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Poor Will's Almanack: February 7 - 13, 2017

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Since I came to southwestern Ohio in the late 1970s, I have recorded the dates for many of the earliest snows. There is no scientific method here, but rather a shaping of personal context.

The earliest flurries fell on October 5 of 2014. The first snow of almost half a foot came on October 30 of 1993. On November 11, 1984, I made the first snowball of the winter. This year the first snow, about four inches, arrived on December 13. The latest first snow came on December 31, 1998.

People sometimes ask me if I see patterns that reveal the advance of global warming in these kind of notes. I think that maybe there were more “earliest snow” occurrences in the 1980s and 1990s than in the past few years, but inconsistency seems to be the norm – at least the norm for my casual observations.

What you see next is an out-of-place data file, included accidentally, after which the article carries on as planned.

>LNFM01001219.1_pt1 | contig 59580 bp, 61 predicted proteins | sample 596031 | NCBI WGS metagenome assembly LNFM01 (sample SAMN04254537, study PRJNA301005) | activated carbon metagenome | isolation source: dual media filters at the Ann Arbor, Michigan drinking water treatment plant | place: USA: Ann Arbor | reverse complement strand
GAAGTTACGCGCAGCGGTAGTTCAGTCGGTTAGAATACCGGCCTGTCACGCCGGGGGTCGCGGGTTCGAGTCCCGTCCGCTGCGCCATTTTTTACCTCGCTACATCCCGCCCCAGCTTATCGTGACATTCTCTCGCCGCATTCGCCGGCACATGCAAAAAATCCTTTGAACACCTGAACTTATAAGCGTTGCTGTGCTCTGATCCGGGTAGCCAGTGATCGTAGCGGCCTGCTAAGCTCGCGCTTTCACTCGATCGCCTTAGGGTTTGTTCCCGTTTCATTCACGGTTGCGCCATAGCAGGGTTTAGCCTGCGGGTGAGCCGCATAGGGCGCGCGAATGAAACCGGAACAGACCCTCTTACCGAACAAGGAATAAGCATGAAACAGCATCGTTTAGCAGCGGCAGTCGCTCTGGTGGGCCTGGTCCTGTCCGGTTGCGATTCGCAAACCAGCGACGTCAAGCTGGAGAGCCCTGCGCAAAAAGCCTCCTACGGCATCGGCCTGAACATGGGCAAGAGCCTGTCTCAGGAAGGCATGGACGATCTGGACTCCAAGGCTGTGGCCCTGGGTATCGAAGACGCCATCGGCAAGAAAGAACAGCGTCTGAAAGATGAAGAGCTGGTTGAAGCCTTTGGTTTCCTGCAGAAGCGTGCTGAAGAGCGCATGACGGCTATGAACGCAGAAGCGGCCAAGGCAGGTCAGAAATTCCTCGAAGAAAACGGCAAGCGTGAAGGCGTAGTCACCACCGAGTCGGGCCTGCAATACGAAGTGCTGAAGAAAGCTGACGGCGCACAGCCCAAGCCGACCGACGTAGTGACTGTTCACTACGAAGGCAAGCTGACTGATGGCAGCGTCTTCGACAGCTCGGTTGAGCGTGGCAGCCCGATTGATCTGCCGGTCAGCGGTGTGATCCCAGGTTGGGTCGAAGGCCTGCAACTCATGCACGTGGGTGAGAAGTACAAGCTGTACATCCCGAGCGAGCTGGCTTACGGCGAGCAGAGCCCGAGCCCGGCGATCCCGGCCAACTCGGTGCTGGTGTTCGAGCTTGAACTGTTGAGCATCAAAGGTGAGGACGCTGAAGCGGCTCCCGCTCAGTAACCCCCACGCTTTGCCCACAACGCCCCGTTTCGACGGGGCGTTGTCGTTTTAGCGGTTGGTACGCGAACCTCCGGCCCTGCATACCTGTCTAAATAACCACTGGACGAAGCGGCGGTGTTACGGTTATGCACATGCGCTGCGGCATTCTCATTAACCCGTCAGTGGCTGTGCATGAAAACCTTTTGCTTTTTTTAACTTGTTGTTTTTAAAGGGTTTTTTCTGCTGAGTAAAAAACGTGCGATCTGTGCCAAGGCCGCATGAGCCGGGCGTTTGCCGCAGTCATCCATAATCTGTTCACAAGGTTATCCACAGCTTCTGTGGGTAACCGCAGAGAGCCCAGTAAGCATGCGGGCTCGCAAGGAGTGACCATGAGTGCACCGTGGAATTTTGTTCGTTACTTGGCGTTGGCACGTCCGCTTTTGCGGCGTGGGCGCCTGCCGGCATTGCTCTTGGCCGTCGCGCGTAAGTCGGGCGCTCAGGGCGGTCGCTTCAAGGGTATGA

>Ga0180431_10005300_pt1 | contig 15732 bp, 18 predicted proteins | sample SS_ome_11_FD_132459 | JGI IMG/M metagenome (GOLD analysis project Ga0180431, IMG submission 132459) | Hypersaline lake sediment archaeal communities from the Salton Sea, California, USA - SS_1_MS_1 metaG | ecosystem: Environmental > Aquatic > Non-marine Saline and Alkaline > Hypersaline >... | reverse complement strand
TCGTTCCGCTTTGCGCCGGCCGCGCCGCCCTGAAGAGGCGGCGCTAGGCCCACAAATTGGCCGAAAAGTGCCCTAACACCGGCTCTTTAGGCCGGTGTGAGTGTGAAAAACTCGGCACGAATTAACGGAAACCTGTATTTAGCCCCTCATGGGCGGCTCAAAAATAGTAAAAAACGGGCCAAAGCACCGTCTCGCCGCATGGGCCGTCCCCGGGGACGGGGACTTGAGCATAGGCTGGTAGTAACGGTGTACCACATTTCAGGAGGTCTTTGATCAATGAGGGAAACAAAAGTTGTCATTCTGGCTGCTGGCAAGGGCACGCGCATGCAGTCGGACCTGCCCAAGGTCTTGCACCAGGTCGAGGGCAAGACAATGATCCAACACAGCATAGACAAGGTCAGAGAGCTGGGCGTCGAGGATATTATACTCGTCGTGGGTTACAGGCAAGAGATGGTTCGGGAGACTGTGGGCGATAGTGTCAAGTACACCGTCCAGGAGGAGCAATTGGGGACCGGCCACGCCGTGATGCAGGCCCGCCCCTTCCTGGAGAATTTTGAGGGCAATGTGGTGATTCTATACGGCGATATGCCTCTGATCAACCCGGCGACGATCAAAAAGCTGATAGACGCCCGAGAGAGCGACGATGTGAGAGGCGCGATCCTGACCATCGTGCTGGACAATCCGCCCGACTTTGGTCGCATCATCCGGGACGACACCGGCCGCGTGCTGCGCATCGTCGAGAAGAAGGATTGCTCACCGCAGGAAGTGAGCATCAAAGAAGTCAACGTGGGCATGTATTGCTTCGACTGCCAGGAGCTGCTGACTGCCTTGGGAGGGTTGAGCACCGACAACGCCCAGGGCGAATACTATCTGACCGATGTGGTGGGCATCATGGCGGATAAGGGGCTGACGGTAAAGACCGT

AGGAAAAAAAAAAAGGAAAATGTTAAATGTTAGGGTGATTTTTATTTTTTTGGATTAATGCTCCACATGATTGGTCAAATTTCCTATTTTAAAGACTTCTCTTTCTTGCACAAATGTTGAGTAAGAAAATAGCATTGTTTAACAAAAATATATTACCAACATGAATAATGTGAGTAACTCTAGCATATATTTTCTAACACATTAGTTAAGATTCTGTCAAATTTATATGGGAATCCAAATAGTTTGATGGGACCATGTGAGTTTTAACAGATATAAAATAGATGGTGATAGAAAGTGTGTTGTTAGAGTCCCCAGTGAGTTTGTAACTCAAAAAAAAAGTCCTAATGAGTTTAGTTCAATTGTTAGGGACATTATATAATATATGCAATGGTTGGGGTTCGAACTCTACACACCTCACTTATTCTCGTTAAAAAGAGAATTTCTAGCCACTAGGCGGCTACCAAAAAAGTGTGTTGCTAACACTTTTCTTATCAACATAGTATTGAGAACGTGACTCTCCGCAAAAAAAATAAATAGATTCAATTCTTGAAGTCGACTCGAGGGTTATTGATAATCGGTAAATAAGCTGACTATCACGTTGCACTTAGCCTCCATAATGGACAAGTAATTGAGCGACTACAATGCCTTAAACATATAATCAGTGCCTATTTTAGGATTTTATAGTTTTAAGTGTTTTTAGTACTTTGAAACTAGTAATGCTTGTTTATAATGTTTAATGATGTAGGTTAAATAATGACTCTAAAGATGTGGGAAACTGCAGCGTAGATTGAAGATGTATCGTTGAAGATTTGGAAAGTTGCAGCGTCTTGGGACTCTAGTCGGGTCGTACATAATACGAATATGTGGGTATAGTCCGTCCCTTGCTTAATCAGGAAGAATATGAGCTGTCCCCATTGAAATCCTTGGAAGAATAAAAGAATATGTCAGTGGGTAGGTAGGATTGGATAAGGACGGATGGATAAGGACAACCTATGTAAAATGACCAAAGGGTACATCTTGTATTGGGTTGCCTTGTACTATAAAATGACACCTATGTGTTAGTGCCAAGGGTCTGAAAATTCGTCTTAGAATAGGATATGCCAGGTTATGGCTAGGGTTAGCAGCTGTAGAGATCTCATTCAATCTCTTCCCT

Like any diary, a weather or nature diary, can be a collection of souvenirs that, rather than plotting the future or the past, places the writer inside a safe context of memory, allows time for sequencing and reflection, tells more about the recorder than the object of the record, more about emotion than natural history.

While climate change may be occurring in my yard, I am as curious about its effects on my brain as on the habitat. It is my watching and experiencing of the outside events that suggest and then shape what happens inside me. My inner landscape evolves, teaching me love for the land around me.

This is Bill Felker with Poor Will’s Almanack. I’ll be back again next week with notes for the transition week to early spring. In the meantime, watch for the effects of climate change….in your head…and heart!

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Bill Felker has been writing nature columns and almanacs for regional and national publications since 1984. His Poor Will’s Almanack has appeared as an annual publication since 2003. His organization of weather patterns and phenology (what happens when in nature) offers a unique structure for understanding the repeating rhythms of the year.